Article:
(Buy streaming access here.)


Tove
Finland, 2020, 150 min., Dir. Zaida Bergroth, in Swedish and Finnish with English subtitles

Tove focuses on the creator of Moomins.

Tove focuses on the creator of Moomins. Tove

A film that breaks the conventions of a biopic, Tove rises above other works of this hackneyed genre, with outstanding foreground performances and rich staging, all come together to create a loving portrait of acclaimed artist, author and illustrator Tove Jansson. Best known for creating the Moomins’ beloved comic book characters, Jansson is portrayed here as a multi-faceted vision, played with quiet gravity by Alma Pöysti. The film follows her life from the war in the mid-1950s, but her relationship with Vivica Bandler (Krista Kosonen) is at the heart of the film. I thought each image was fascinating.
(Buy streaming access here.)


See you later
United States, 2021, 74 min., Dir. Husband walker

Kris and Naomi.

Kris and Naomi. See you later

A humble film made with care, See you later is a moving journey to revisit the old parts of your life, and it finds expansion in writer-director Mari Walker’s dedication to her characters. Kris Ahadi (Pooya Mohseni) and Naomi Liu (Lynn Chen) meet after their relationship ended abruptly a decade ago. Kris has also made the transition since breaking up with Naomi. The two have gone in very different directions in their lives, almost feeling like strangers to each other. But they still have a connection. Mohseni and Chen expertly play their characters, perfectly capturing the feeling of people whose drunken confessions let sober thoughts escape. I found the ending surprising and sad.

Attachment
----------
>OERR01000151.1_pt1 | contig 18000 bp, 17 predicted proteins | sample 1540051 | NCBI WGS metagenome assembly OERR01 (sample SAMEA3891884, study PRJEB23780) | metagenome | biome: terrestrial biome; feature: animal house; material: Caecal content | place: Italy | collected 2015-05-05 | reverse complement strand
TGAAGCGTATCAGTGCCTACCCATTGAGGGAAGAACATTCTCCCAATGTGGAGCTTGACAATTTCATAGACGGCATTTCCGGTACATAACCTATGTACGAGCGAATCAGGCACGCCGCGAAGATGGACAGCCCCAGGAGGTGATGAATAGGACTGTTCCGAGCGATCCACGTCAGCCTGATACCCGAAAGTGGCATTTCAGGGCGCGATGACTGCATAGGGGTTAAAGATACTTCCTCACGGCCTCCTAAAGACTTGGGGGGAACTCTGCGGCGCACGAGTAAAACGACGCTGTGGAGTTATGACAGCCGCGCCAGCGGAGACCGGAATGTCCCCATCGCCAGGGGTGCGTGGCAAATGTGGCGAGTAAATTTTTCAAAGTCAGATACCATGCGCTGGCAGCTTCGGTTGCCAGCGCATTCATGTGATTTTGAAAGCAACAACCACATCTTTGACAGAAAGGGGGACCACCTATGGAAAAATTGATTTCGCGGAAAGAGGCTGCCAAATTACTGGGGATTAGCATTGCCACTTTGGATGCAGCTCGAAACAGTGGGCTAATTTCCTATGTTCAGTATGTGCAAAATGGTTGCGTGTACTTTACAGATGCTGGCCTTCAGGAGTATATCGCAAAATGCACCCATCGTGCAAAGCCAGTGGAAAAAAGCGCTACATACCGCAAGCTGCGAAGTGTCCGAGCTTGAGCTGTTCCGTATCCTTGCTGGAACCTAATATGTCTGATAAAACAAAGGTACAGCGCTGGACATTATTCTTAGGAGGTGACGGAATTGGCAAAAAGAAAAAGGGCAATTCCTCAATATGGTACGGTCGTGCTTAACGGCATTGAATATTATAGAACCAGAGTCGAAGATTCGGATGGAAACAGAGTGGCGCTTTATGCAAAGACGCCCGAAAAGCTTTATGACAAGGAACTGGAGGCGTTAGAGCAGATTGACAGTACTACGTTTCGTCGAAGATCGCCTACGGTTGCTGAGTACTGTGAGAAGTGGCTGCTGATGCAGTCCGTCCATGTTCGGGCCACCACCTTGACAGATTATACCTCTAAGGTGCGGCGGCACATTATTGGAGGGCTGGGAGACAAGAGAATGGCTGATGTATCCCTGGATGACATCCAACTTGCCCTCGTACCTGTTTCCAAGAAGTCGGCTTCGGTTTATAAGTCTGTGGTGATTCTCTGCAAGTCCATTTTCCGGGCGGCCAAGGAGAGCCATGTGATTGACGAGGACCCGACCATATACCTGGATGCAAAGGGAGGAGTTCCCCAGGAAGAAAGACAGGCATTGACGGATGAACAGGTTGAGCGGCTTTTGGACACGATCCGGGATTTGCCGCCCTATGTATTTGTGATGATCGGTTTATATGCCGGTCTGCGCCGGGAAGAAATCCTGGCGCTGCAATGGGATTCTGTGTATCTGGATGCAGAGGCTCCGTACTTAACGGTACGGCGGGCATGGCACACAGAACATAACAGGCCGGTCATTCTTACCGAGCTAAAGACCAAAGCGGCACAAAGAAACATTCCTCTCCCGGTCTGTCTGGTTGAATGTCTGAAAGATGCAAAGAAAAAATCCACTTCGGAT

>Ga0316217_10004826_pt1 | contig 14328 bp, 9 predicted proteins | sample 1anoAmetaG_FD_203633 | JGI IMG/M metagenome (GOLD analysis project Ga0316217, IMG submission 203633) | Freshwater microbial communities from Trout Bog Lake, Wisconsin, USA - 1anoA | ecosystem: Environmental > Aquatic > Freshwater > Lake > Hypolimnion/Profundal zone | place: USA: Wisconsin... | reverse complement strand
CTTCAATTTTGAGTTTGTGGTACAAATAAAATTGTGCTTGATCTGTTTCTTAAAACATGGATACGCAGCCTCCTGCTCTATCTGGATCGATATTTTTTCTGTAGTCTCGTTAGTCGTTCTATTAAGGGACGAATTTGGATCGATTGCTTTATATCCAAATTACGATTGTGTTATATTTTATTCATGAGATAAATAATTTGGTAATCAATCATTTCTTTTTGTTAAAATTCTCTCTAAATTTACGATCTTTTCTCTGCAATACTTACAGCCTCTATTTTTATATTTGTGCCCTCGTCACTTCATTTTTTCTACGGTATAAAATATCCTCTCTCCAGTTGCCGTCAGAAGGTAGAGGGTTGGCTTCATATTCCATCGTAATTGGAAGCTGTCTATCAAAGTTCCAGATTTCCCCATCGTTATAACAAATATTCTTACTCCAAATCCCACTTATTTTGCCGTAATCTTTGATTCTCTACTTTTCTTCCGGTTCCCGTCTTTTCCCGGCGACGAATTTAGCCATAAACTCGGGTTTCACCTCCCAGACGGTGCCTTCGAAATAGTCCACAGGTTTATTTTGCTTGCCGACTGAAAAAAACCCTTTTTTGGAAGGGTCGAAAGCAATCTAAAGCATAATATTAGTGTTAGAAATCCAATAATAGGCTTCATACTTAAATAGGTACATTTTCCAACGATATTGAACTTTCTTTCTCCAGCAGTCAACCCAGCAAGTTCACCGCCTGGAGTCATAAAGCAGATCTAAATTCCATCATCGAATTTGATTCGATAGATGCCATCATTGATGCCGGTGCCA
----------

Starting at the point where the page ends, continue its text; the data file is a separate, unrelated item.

(Buy streaming access here.)

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Jump, darling
Canada, 2020, 90 min., Dir. Phil connell

RIP Cloris.

RIP Cloris. Jump, darling

A sentimental film that presents one of the last performances of the legendary Cloris Leachman, this delicate drama leads with a confident hand. It focuses on Thomas Duplessie as Russell, an aspiring actor turned drag queen who, fresh out of a breakup, returns home to be with his grandmother in his small town. Margaret de Leachman, who passes by Gran often, is in her old age and worried about being put in a house. Just as Russell tries to figure out what he wants his future to be, Margaret faces what his end will look like. It is their central relationship that gives the film its beating heart. Tragedy surrounds the film, but in the midst of it all there are some outstanding drag performances.
(Buy streaming access here.)


For a rundown of the full film lineup and more, head over to the festival’s calendar of events here.

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In person at the Clinton St. Theater 10/29 and 10/30


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Darcy J. Skinner